Film: Les Saveurs du Palais
Has the film " Les Savuers du Palais " arrived in your North West region as yet ?
It might be titled The flavours of the palate / palais / president, Haute Cusine, or some other title in English.
Semi-documentary about the first woman assigned as Chef for President Mitterand. Tonnes of copper cooking vessels abound in the l'Élyséel palace kitchen.
Attached is a look.
Not shrimp, but salmon. Could this dish be steamed ? Yes, I have done this.
Choux Farci au Saumon, cooked using a copper pot:
1. A Savoy cabbage head is twice blanched.
2. The leaves are gently separated from the cabbage head. I mention gently by experience.
3. A cloth is placed in a colander, with the wet leaves forming a reconstructed cabbage head.
4. Salmon fillet are placed inside in layers, lightly seasoned, followed by layers of cabbage leaves..
5. The leaves are folded over reconstructing the stuffed cabbage head, and wrapped tightly in the cloth.
6. A Salmon broth has been started in a copper pot, using mushrooms as a base.
7. The stuffed head is slow cooked in the broth, for 30 minutes or more.
8. Served in portions, as pictured.
The Cabbage head can also be stuffed with shrimp, or other sea fish fillets. I've tried lake fish here, but they are too delicate for this dish.
From the film " Les Savuers du Palais "
Sounds like a good party menu for your family.
I have the full course recipe from the Périgord region ( France, not Canada ), which I think would be perfect for anyone living in Seattle, and the Pacific Northwest..
In English or French, the choice is yours.
Just a note, but in Périgord they do not cook using olive oil ( too cold for the olive trees on that side of the mountain range ) or butter. Goose fat is most commonly used in Périgord, and is included in this recipe.
And for anyone else interested:
Choux farci au Saumon / Salmon stuffed cabbage, braised with bacon
For 6 to 8 people:
- 1 kg of salmon fillet
- 1 kg of salmon heads, over the edges
- 1 kale (cabbage type of Milan, Napa head cabbage)
- 1 kg of carrots
- 250 g of yellow onions
- 250 g of fresh pork belly
- 2 tbsp. tablespoons goose fat, or duck
- 1 bouquet garni
- Sea salt and pepper mixture of grains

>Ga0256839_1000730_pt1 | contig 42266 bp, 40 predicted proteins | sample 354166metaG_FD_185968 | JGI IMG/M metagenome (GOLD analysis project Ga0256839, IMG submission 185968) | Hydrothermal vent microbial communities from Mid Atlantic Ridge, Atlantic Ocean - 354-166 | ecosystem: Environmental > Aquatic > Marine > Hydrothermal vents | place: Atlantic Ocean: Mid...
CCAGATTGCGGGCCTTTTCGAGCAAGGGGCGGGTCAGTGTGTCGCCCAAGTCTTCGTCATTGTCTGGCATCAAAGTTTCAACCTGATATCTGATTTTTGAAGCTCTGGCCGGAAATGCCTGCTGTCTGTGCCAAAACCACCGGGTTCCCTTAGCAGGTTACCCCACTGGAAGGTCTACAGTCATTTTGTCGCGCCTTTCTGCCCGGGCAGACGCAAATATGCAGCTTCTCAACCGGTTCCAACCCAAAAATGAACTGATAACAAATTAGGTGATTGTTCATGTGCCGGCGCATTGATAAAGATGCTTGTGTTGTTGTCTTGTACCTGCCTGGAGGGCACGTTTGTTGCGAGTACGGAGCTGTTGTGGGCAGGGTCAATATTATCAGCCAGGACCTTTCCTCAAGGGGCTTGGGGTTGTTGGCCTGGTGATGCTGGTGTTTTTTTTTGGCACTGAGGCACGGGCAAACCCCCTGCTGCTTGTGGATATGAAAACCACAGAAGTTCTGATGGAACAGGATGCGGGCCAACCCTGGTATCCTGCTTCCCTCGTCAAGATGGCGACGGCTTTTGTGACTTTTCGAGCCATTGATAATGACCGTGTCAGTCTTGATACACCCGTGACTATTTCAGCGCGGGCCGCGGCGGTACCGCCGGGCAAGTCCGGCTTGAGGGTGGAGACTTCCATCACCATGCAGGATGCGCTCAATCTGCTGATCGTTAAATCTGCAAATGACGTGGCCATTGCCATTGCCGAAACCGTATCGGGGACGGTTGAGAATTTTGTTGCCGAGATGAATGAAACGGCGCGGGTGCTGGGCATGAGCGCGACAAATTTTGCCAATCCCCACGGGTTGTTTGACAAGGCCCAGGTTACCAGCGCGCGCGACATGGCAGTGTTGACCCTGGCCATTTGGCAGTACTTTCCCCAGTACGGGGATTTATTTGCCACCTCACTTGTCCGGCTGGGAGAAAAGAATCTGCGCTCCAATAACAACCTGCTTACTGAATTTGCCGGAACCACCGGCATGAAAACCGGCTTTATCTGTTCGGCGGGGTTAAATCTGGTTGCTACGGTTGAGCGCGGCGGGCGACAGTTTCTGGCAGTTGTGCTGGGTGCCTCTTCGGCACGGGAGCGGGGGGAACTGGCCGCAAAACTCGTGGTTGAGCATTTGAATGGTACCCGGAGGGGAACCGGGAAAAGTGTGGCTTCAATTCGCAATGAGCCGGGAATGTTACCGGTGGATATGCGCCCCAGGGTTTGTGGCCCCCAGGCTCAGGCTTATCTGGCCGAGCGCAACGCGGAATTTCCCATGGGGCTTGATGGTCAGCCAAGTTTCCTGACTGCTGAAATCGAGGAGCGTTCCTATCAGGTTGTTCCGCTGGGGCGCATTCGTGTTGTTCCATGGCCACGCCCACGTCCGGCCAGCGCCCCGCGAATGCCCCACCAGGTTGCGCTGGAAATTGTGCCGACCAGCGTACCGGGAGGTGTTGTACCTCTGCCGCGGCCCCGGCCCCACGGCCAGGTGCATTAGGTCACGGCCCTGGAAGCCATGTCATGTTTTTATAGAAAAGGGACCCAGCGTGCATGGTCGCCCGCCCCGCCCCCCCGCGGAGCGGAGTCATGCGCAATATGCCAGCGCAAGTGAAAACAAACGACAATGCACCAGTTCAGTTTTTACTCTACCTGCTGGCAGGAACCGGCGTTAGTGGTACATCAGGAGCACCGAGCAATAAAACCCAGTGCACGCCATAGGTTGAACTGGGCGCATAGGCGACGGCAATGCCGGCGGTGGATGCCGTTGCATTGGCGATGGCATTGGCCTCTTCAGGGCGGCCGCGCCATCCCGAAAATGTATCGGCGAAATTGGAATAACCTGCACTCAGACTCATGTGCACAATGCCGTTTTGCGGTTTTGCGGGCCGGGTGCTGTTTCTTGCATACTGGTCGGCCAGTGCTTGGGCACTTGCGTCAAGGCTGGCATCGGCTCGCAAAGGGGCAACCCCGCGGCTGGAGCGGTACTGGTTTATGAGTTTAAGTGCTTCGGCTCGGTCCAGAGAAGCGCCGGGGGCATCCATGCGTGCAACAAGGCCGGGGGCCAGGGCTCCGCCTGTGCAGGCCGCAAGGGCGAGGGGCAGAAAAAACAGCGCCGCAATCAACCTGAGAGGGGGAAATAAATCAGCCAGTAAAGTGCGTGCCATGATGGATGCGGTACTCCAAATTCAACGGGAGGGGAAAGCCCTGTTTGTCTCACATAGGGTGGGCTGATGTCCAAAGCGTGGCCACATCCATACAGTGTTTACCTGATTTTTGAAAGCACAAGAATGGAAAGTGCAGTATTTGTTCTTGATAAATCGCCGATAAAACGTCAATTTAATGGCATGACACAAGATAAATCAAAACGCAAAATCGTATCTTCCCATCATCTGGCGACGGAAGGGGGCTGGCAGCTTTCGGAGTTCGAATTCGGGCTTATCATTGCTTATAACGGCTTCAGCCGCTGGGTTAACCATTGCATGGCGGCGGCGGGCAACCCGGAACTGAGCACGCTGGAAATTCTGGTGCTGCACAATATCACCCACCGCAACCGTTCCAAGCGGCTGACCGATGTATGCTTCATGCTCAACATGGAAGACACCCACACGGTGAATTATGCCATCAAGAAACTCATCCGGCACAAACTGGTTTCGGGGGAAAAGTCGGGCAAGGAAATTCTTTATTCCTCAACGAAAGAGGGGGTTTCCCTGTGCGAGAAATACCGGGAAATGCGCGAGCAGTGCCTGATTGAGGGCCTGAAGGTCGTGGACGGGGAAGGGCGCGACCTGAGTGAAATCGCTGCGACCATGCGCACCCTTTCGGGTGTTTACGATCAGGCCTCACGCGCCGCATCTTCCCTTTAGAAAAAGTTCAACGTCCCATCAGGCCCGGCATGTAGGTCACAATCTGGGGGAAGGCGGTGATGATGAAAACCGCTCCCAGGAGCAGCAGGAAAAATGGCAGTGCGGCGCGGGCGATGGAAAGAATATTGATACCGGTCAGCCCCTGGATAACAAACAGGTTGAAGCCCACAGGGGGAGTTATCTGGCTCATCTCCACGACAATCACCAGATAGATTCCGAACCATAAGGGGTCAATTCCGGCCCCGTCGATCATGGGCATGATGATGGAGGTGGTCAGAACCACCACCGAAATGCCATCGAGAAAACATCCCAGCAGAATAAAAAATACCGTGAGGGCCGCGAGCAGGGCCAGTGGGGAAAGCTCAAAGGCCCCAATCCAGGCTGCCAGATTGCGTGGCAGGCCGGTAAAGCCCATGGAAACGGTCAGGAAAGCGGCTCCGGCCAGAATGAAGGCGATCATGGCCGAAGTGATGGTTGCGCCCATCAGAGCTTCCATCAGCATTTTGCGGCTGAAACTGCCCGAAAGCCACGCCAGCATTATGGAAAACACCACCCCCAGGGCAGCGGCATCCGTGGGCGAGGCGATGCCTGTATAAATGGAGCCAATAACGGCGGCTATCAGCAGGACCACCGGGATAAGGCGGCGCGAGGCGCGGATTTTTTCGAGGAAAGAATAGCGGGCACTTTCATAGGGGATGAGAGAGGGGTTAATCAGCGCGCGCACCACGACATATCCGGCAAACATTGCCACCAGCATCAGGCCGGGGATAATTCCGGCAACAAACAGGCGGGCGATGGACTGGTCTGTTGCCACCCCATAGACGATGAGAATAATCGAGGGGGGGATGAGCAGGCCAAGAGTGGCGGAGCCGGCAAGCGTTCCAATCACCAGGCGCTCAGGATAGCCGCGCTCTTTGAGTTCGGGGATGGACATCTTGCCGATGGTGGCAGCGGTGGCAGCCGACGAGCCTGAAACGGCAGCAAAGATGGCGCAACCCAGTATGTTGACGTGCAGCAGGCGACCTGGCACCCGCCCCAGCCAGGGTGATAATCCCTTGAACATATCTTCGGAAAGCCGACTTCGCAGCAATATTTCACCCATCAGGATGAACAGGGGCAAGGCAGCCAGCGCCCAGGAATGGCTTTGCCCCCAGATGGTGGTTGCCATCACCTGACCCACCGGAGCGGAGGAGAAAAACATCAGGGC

- 1 square of cheesecloth about 1 m square
1) Salmon fish heads and bones placed in a large bowl, leaving a net sink of cold water for ten minutes to clean and eliminate all traces of impurities. Drain and place in a heavy pot with four quarts of cold water.
2) Add the bouquet garni and bring slowly to a boil, skimming. Simmer 15 minutes, pass through a sieve to obtain a clear juice.
3) Salmon fillet slices about 1 cm thick, arrange flat on a plate, lightly salt and pepper, and refrigerate.
4) Cut the pork belly /bacon into thin slices, blanch in boiling water for 2 minutes, with a brief cool under cold water.
5) In a large pot, boil water and blanch the whole cabbage for 3 minutes, drain, cool 10 seconds under cold water, and repeat the procedure again. ( blanched cabbage, whole, in order to protect the delicate inner leaves, and blanched twice to make it more digestible).
6) Drain and on a thick towel, open the cabbage sheet, gently. Keep only the very tender leaves and save the heart for a future soup.
7) In a deep cast-iron pot, sauté the onions with a tablespoon of goose fat. Add carrots, peeled, without heart, detailed sliced, lightly browned, add salt and cover. Cook for 30 minutes over very low heat. Keep warm.
8) Meanwhile, line a strainer with foot square of cheesecloth, taking care of leaves dangling on the sides so that they can then collect leaf edges to form a bundle. Line starting with two layers of large cabbage leaves, taking care of them largely overlap (after poaching, cabbage will remain ball shaped), then a layer of sliced salmon and cabbage and salmon again. Use everything, ending with a double layer of cabbage. Close the cheesecloth, tighten shaped like a balloon and tie securely with kitchen twine.
9) Bring the fish stock to boil, then gently dip the stuffed cabbage, and simmer for 15 minutes, then turn and add 5 minutes of cooking. A large skimmer is helpful at this stage.
10) Drain cabbage, carefully unwrap on a bowl (it should stay in shape), slice into the pan back on the bed of carrots . Pepper optional at the very end of cooking, with fresh ground pepper.
11. A simple Champagne sauce was used in the film.
12. The young carrots are cooked in goose fat with onions.
There are red or white wines from the Périgord region, but they may not be available in North America. Lucky you if they are.
A good Champagne would certainly work here.
I heard just this morning that the title of the film for North American distribution is in fact to be known as " Haute Cuisine. "
This is in fact a short and sad choice, without imagination. The original title as you know is a play on words, as it can mean the " Taste of the Palace, " or " Taste of the Palate. " Both themes apply to the documentary subject of the film.
Chow Hound has decided to create our own post for this film as a subject.
Quell Honnuer incroyable - mais qu'avons-nous fait pour mériter un tel privilège ?